A bill that makes unauthorized Web streaming of copyrighted content a felony has sparked fears that artists like Justin Bieber or others who use YouTube could spend up to five years in jail.
But could the controversial bill really affect any person who streamed or posted videos of copyrighted content to sites like YouTube?
Many advocates for Internet freedom say S.978’s open-ended language means it could.
Progressive site DemandProgress.org thinks that YouTube, Twitter, Facebook, Myspace, Google+, iPhone, Android, AmazonCloud, Pandora, Grooveshark, and e-mail accounts could all be at risk under the new bill.
More than 500,000 people have signed a petition to oppose the bill on the Demand Progress site, which writes that “all of this is being driven by a few major corporations who are trying to protect their private profits.”
The bill is supported by the American Federation of Television and Radio Artists, Directors Guild of America, Motion Picture Association of America, and Recording Industry Association of America, among more than 40 others.
Fight for the Future, an organization for freedom in technology, says that because copyright law is so expansive, “it applies to lots of completely harmless and common things: like singing a song, dancing to background music, or posting a video of a kids’ school play.”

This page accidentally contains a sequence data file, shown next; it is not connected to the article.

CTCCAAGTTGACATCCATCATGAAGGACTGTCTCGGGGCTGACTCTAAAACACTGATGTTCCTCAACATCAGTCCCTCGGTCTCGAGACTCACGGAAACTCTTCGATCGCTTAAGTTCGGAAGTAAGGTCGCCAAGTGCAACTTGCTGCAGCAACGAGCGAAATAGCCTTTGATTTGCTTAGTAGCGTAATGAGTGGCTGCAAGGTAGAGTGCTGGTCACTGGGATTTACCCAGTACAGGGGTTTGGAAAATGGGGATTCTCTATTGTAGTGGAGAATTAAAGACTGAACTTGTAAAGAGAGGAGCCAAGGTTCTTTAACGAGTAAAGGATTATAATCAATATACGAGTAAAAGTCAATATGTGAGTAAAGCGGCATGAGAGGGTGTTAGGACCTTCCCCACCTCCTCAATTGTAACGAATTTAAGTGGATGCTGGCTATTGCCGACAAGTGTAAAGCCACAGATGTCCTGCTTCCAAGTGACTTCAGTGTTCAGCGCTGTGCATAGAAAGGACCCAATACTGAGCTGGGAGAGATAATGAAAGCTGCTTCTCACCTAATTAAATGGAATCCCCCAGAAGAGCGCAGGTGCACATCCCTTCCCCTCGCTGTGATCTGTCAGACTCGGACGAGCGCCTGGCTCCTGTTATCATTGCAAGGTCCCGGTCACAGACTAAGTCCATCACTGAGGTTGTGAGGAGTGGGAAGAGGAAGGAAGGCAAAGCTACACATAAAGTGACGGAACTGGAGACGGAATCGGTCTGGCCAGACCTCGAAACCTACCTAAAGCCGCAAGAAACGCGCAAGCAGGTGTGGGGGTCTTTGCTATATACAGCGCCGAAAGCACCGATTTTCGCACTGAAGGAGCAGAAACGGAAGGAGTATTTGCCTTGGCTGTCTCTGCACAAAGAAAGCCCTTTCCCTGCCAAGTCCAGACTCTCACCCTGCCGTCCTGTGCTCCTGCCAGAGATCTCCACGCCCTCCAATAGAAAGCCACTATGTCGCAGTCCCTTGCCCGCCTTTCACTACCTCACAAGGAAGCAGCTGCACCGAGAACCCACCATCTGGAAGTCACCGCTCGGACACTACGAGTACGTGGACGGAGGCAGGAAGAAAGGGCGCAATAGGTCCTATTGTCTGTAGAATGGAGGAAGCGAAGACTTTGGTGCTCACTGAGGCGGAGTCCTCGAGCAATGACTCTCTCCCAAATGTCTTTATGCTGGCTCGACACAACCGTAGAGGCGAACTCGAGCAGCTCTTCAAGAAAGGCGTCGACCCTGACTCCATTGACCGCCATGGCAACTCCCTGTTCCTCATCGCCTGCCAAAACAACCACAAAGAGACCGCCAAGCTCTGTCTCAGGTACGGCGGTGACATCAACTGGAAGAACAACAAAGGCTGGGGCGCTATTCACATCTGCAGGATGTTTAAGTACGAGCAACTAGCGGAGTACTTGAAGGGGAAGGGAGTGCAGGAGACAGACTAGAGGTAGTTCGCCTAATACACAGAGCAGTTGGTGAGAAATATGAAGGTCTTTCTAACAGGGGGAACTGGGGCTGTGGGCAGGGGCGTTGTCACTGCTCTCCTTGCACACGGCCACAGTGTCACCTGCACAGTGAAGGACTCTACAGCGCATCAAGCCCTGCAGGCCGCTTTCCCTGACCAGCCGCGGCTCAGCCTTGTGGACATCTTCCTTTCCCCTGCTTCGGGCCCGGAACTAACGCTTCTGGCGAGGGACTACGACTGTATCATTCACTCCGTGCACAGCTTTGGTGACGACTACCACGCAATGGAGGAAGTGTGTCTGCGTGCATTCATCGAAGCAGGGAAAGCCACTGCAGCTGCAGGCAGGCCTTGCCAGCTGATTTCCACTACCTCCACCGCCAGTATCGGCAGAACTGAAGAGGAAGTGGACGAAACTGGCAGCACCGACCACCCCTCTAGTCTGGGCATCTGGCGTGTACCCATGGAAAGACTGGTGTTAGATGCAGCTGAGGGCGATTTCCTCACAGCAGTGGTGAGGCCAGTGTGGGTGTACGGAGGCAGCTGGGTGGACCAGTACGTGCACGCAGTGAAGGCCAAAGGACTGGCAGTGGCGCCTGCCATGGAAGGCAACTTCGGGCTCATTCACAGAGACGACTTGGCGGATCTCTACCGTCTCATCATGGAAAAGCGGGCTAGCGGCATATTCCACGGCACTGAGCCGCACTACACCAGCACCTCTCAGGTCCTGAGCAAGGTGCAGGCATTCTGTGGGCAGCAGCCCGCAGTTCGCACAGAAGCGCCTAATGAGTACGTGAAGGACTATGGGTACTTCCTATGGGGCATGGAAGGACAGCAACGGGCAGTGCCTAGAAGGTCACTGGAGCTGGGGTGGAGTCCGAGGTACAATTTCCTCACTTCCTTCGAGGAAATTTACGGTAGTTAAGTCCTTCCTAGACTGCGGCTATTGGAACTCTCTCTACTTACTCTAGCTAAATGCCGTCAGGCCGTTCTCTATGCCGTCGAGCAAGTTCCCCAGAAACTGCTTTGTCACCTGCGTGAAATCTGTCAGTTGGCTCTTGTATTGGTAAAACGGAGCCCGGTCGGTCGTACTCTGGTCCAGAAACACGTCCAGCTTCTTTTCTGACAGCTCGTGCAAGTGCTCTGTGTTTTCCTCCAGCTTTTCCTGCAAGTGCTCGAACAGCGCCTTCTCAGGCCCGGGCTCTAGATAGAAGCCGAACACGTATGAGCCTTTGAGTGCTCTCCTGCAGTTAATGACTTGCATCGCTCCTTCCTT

To make their point, Fight for the Future launched a site today called FreeBieber.Org. The organization points out that Bieber, who got famous by posting videos of himself singing unauthorized covers of well-known R&B songs to YouTube, could go to jail under the new bill.
But Sens. Amy Klobuchar (D-Minn.) and Chris Coons (D-Del.), who introduced the bill, say it would never affect artists like Bieber, or a mother who posted a harmless video of her daughter’s dance concert online.
They say the bill is only intended to target Web sites or people who profit from illegally streaming copyrighted material, and that those who “stream videos without intending to profit” will not be subject to prosecution.
Many copyright experts agree with the senators, saying that fears over the bill are exaggerated.
At Copyhype, a blog devoted to copyright issues, IP attorney Terry Hart argues that “someone who uploads a video to YouTube is not performing the video — YouTube is,” meaning a person cannot be prosecuted under S.978 any more than they could have been in the past.
“In short, the proposed legislation changes no law that would [affect] someone uploading a video to YouTube,” Hart writes. “Justin Bieber is not going to jail.”